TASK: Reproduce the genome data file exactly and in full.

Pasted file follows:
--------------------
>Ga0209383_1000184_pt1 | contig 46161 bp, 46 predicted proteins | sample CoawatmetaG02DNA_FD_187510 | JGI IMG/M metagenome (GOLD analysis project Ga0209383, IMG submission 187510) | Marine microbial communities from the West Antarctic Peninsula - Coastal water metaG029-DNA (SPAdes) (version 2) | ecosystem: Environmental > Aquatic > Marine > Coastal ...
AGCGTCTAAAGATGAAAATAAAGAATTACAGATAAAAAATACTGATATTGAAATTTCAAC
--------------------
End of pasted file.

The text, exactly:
>Ga0209383_1000184_pt1 | contig 46161 bp, 46 predicted proteins | sample CoawatmetaG02DNA_FD_187510 | JGI IMG/M metagenome (GOLD analysis project Ga0209383, IMG submission 187510) | Marine microbial communities from the West Antarctic Peninsula - Coastal water metaG029-DNA (SPAdes) (version 2) | ecosystem: Environmental > Aquatic > Marine > Coastal ...
AGCGTCTAAAGATGAAAATAAAGAATTACAGATAAAAAATACTGATATTGAAATTTCAAC